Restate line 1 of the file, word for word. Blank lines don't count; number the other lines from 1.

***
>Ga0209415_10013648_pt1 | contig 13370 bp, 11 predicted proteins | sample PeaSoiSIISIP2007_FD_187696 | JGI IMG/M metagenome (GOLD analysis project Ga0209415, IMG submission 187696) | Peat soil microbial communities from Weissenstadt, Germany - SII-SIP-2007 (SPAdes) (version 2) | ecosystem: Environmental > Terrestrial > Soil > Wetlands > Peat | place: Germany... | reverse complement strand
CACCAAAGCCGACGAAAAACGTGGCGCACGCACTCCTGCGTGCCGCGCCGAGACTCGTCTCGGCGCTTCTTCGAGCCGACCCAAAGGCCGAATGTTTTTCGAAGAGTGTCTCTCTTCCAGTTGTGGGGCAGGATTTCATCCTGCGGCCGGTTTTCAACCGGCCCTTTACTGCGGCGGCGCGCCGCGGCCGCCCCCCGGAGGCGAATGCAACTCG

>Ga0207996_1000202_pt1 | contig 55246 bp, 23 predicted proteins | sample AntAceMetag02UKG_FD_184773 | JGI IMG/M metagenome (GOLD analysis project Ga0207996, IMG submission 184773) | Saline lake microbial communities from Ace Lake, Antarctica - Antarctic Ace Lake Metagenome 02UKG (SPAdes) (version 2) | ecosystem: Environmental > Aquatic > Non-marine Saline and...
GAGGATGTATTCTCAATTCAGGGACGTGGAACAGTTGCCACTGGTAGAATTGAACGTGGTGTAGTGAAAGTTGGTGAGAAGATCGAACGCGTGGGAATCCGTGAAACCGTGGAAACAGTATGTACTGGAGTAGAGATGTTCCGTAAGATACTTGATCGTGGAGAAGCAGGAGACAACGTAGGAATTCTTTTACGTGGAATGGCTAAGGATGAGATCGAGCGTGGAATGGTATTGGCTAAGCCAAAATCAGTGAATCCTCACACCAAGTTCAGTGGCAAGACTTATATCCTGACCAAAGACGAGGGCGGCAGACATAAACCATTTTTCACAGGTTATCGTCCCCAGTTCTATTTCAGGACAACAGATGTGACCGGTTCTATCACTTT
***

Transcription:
>Ga0209415_10013648_pt1 | contig 13370 bp, 11 predicted proteins | sample PeaSoiSIISIP2007_FD_187696 | JGI IMG/M metagenome (GOLD analysis project Ga0209415, IMG submission 187696) | Peat soil microbial communities from Weissenstadt, Germany - SII-SIP-2007 (SPAdes) (version 2) | ecosystem: Environmental > Terrestrial > Soil > Wetlands > Peat | place: Germany... | reverse complement strand